Perimeter lighting in both the raised bed and behind the trellising was fitted and is now switchable from a remote indoors.

Finally, the newly landscaped area was adorned with plants including of course roses!

The client was very pleased with their new sun trap, in fact so much so that within days of completion a couple of rather nice wicker work chairs were in place, and the newspaper had already been out for a good read!

“A great outcome. The eye for detail has made it far better than we imagined.” Chris Attwood.

From dangerous bog to running water

Wednesday, September 5th, 2012

A client recently asked us to apply our minds to how we could enhance a water feature in his garden and create a safer, more beautiful running stream.

The stream had silted up over the years and this silt had become weed infested and reacted like quick sand when you tried to walk anywhere near it.

Similarly the banks of the stream looked uninteresting and deserved attention. Part of the historical problem here had been that the steepness had made it almost impossible to maintain and had resulted in one or two gardeners slipping back into the muddy abyss below!

Everybody agreed that it was a potentially rather attractive feature of the garden, but it deserved some attention.

The Gardenproud team came up with a plan that dredged the stream, created a permanent liner for the new stream with improvements to the rock waterfalls, recycled the silt as a soil improver along the banks, and incorporated a new maintenance pathway and rockery along the once steep upper bank.

First step was to clear the site of weeds and plants that might get damaged by the works. Then the digger came in!

This dredged the silt and took the stream surface down to a more solid base. Then Gardenproud laid a tough PVC membraine along the entire run of the stream ( some 50m) factoring in the different levels created by a series of shallow waterfalls. This was affixed one side to the supports for a new timber and bark pathway and on the other to a treated timber framework that was pegged into the ground.

Pebbles were laid along the surface of the new stream, and the Rock surfaces of the waterfalls were relaid and improved.

Some VERY large rocks were sourced and these were very kindly moved into the rear garden by a very friendly farmer. We then had the task of lifting these into their new positions on the steep upper bank. One rather heavy specimen didn’t quite make it but looks fine in it’s new resting place!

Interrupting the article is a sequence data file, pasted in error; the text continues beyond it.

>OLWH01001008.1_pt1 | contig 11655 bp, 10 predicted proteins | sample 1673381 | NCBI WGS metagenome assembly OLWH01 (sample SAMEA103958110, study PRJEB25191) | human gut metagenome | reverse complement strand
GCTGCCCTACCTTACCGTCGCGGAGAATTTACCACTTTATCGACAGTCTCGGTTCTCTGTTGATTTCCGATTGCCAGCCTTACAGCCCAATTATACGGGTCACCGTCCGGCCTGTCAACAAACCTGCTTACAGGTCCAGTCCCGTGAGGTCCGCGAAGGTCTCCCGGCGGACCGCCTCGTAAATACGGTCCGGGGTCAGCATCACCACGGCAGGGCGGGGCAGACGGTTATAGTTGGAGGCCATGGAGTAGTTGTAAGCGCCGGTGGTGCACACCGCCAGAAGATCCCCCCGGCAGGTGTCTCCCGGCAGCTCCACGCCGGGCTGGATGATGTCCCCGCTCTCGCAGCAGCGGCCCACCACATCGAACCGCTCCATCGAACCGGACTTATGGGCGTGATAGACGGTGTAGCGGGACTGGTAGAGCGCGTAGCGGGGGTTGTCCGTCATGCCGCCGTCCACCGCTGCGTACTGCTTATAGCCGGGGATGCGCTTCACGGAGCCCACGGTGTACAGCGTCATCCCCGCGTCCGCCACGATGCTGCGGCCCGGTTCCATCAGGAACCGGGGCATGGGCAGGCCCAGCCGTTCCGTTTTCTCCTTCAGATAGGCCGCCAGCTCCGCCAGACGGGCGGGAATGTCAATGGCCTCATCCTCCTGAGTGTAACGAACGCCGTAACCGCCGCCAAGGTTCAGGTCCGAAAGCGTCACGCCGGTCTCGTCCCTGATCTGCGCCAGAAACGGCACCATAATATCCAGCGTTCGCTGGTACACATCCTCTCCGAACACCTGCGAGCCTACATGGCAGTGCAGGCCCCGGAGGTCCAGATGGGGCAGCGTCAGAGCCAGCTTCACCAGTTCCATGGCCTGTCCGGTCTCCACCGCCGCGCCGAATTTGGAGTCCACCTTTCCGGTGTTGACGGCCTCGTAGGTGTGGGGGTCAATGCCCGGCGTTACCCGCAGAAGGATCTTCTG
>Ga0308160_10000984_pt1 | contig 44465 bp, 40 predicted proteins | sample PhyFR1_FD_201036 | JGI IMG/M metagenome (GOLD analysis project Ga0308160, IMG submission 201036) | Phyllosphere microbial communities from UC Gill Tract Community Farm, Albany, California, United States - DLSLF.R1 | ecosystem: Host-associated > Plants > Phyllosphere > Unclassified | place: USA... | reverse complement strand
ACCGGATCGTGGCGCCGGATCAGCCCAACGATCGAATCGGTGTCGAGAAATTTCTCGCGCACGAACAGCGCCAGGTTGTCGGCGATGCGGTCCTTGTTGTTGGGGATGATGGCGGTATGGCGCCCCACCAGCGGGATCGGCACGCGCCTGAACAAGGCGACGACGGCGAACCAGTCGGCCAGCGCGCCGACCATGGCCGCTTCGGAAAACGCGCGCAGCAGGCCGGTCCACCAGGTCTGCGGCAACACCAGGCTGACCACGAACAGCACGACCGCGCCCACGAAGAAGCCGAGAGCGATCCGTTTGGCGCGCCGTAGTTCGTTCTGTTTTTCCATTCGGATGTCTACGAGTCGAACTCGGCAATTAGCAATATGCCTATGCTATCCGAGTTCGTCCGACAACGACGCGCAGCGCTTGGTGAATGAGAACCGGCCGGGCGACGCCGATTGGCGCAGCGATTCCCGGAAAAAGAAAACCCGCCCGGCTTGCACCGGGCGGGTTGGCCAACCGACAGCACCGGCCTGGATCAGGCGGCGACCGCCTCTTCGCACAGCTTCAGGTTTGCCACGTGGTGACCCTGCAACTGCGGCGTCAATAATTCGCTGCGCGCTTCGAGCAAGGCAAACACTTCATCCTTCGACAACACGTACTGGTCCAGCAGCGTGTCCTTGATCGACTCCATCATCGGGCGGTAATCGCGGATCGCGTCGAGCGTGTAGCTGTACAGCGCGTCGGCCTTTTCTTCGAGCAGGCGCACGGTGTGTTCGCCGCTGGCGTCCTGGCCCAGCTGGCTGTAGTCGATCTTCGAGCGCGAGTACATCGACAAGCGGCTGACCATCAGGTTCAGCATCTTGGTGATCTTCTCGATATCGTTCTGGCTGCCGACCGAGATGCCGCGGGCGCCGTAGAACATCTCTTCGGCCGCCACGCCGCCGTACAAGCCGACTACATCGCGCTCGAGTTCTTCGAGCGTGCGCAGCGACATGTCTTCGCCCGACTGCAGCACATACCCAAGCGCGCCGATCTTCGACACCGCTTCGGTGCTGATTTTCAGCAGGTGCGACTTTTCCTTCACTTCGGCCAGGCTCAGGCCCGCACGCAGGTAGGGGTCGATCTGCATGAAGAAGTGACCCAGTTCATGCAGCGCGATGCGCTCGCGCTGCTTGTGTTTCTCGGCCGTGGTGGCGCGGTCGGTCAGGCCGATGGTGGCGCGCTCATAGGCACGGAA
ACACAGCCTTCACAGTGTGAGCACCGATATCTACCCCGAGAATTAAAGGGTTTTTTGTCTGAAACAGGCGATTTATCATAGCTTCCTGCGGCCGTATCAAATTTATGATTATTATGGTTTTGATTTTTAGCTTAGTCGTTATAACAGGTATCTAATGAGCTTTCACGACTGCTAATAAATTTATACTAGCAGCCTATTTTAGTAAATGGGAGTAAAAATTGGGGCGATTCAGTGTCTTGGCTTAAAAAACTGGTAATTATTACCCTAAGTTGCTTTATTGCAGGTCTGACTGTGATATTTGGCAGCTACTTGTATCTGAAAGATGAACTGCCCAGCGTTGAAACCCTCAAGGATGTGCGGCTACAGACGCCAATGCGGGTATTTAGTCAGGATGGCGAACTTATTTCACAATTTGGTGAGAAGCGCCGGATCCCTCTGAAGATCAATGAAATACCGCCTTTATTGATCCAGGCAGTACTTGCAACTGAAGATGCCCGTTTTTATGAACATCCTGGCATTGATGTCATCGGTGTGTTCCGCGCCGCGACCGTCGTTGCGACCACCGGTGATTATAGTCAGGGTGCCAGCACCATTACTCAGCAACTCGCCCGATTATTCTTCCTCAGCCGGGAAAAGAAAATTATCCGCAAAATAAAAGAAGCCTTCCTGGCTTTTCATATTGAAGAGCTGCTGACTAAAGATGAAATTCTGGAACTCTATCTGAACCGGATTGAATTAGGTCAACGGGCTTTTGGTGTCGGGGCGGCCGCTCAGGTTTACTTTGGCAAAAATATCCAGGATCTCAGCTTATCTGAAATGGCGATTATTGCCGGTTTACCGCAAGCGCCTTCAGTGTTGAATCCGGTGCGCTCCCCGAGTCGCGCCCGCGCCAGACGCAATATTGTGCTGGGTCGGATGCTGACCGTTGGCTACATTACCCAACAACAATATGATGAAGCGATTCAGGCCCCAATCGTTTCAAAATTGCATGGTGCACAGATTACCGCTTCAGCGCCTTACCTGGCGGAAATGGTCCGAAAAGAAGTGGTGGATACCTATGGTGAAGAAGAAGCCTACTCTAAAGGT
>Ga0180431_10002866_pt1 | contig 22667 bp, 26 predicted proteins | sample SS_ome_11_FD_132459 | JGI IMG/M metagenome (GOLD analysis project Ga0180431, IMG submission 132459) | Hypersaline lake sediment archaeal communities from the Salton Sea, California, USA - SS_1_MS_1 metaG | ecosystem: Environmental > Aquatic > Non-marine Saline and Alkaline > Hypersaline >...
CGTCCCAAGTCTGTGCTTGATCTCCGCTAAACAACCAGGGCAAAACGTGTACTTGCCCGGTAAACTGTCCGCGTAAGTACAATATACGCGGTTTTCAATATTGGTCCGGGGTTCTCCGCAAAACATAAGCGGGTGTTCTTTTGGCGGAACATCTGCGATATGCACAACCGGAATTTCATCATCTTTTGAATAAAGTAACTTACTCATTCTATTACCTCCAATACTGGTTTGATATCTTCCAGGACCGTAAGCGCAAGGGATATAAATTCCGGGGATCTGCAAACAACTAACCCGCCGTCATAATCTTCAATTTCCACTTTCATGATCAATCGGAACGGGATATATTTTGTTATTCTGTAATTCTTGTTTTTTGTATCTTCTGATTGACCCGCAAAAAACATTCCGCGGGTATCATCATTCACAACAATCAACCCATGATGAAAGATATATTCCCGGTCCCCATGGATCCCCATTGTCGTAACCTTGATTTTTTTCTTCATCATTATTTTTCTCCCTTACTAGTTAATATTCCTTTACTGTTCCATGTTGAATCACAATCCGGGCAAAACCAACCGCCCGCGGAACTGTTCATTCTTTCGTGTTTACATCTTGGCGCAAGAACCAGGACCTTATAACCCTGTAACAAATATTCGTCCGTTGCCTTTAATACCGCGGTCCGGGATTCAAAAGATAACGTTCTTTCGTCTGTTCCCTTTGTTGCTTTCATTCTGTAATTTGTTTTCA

Rocks in place and the digger and other machinery could be taken off site. Next step was to get the pathways in and repair, rotovate, grade and reshape lawned areas adjoining the new beds and the stream. A rather large quantity of turf was needed! So this involved a large lorry, a large rotovator and a lot of barrowing.

The finished result is looking really good. Nice safe bark pathways, clear running water, a rockery, new upper and lower banks ready to plant and a newly landscaped and laid lawn area.

The client wanted to add a few very important comments to our blog post……….

“The stream has been a worry to me for the last ten years or so. When the first of our eight grandchildren was able to walk freely and enjoy a degree of independence (from adults that is) in this large garden I was greatly relieved. Ideas in the past have been considered and discarded, but it was when I made contact with Tim on another problem I was having to address (too many mature trees blocking the sunlight), that we discussed the stream and surrounding area and how to address the risks. Tim came up with an exciting plan, at a reasonable cost, given the difficulties in accessing the site with heavy equipment and the site being some way from the house and the road. Years of leaf mould were removed from the stream to be used on the bed prior to planting and the base made secure. The whole exercise took about four weeks, but it was four weeks well spent. All the boys who did the heavy work should be complimented on their commitment and enterprise. It was at times a dirty job but now the structural work has been completed, my wife and I are delighted with the result. The exciting part is still to come of course – deciding on the planting – but by the Summer of 2013, I shall be proud to show visitors what can be achieved with a little vision, and a whole lot of hard work and enterprise. It was a garden for children; it is now a safe garden for children, who will always be made welcome. My thanks to Tim, George and Daniel and ‘the boys’ for an excellent job completed in the right spirit.”

David Burton, Beechwood House (September 2012)

So next step is a planting plan for the rockery and lower beds.